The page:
Southern Oregon peppered shots all afternoon at Multnomah keeper Manuel Guillermo-Olivares, but Travis Hopkins had the only one that counted Friday at Raider Stadium.

Playing in front of a home crowd for the first time this season, the Raiders defeated the Lions, 1-0, behind Hopkins' goal in the 50th minute for their third consecutive Cascade Collegiate Conference win.

The junior from Roseburg didn't appear until the last few minutes of the first half, but five minutes into the second he gathered the ball with space on the right sideline. With a pair of defenders tailing, he dribbled nearly half the field at full speed before skipping a shot from about six yards out that got under a sliding Guillermo-Olivares and met the net.

Seven different players have now scored a goal apiece for the Raiders, who improved to 3-5 overall and 3-0 in the CCC going into Sunday's 11 a.m. contest with winless Walla Walla (Wash.).

The Lions (1-5, 0-3) were on the defensive all game as SOU racked up a 20-1 advantage in shots and put seven on goal. SOU keeper Wyatt Zabinksi collected his only save in the first half for the Raiders' second shutout in three games.

During CCC play, the Raiders have only allowed five shots on goal and have yet to allow one in a second half.

Noe Favila recorded the only shot of the afternoon for the Lions.

SOU has won all three meetings between the teams, though Friday's game was the closest of the bunch.

Women's Volleyball

A proficient Northwest (Wash.) Eagles attack sapped the energy out of Mountain Avenue Gym on Friday night and led to a 27-25, 25-20, 25-22 sweep of Southern Oregon, ending the Raiders' winning streak at four matches.

The Eagles (10-5 overall, 4-3 Cascade Conference), pushed by Amanda Waterman's 11 kills and 10 digs and Sarah Warner's 10 kills, collectively hit .257, their highest clip in six matches. The Raiders (6-4, 4-2), meanwhile, posted their lowest attacking average (.129) since the first match of the season. But they had their chances.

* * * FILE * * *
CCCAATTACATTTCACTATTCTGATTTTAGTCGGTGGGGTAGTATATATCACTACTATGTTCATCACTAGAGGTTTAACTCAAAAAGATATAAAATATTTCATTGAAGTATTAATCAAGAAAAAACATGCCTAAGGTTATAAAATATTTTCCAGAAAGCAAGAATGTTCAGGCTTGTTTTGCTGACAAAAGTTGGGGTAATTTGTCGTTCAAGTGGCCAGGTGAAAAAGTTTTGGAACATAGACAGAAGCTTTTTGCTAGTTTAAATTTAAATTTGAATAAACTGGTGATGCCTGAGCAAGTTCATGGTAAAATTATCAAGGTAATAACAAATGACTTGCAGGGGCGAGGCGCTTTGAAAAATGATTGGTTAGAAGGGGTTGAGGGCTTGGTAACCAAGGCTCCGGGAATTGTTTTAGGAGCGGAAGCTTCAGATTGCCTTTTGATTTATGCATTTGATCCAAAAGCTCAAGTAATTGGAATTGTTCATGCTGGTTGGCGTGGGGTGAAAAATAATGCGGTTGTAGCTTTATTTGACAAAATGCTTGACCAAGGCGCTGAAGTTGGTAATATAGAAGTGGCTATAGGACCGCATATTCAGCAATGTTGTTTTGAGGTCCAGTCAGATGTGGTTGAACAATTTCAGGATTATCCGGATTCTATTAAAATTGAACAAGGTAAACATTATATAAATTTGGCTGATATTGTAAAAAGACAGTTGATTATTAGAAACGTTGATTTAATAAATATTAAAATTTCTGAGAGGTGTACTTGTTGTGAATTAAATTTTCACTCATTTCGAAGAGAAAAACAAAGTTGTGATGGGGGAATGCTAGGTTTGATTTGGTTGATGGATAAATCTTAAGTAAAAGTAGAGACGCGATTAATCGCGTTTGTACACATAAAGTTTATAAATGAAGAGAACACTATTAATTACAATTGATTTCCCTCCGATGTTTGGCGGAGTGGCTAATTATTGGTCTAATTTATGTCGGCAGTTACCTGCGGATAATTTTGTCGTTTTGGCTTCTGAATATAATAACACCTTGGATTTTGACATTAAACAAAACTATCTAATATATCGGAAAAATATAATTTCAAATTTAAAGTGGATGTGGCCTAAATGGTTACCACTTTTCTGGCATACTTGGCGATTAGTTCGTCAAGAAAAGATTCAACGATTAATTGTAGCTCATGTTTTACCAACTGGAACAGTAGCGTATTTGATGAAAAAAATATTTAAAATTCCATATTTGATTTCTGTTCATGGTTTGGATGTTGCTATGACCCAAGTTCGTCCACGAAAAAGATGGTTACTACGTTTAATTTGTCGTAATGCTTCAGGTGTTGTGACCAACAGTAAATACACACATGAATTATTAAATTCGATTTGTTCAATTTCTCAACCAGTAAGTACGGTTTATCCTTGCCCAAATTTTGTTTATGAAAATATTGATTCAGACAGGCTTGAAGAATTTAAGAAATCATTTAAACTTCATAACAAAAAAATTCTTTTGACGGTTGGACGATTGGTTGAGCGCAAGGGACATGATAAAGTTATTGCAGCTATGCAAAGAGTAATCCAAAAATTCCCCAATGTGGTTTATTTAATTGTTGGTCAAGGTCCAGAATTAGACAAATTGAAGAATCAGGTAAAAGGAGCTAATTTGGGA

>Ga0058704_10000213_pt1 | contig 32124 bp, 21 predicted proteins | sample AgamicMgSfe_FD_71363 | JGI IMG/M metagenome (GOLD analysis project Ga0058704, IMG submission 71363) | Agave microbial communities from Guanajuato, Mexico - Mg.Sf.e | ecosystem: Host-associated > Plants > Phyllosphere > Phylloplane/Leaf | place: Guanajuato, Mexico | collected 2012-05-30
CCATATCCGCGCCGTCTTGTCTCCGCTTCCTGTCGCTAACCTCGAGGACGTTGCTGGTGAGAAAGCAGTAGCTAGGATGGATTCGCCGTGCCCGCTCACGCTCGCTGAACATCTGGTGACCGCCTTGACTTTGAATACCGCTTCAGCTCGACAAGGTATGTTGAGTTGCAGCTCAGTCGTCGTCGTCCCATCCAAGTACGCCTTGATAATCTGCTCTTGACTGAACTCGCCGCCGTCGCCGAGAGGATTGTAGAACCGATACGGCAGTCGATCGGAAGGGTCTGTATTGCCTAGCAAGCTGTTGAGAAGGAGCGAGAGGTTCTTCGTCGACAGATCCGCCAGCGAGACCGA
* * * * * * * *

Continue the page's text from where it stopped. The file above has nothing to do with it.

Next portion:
The first set was tied 10 times, though SOU had to fight off set point twice to get to 25-all. From there, an Audrey Saelens kill and an Alysanne Van Dyke ace put it away.

The momentum flipped in a hurry in the second set as the Raiders stormed out to a 10-2 lead after an 8-0 run, during which Makayla Hoyt put down four of her team-high eight kills. But the Eagles took the next seven points, and down 20-19 they took the final six – four of which were courtesy of SOU attacking errors, three of which were unforced.

SOU led again in the third, 15-13, but Northwest's 8-2 spurt from that point put the Eagles in control again. Three kills from Warner, a freshman outside hitter, keyed the run.

The Raiders had won 41 of 42 matches overall against the Eagles leading up to last year, but have dropped each of the last three meetings.

Elliott Cook, Dani Johnson and Taylor Ristvedt recorded seven kills apiece for SOU, and Ashlyn Flynn had 18 digs.

College Football

Craig Howard's influence lives on at Southern Oregon University, and this week a memorial plaque was introduced to honor his memory at Raider Stadium.

Howard Rock West arrived Wednesday, and will sit outside the Raider locker room at the south end of the stadium. Fans can view it at today's 1 p.m. game against Carroll, which will be SOU's first at home since Howard passed away in January. A moment of silence will be observed before kickoff.

"Coach Howard created a culture and legacy for our football program built around the values of character, strength and honor," SOU Athletic Director Matt Sayre said. "He had a great impact on the lives of so many young men here at SOU. We will always love, honor and respect him for that."

Howard, a product of Grants Pass, took over a down-on-its-luck program in 2011 and transformed it into a national champion by 2014. His career record of 50-23 with the Raiders gives him the top winning percentage (.685) in school history.

"Coach Howard's legacy will be forever remembered with this memorial," said his successor, Charlie Hall. "The impact he had on his players and this community will last a lifetime. Because of Coach Howard, there are better men, teachers, fathers, coaches and people in the world today."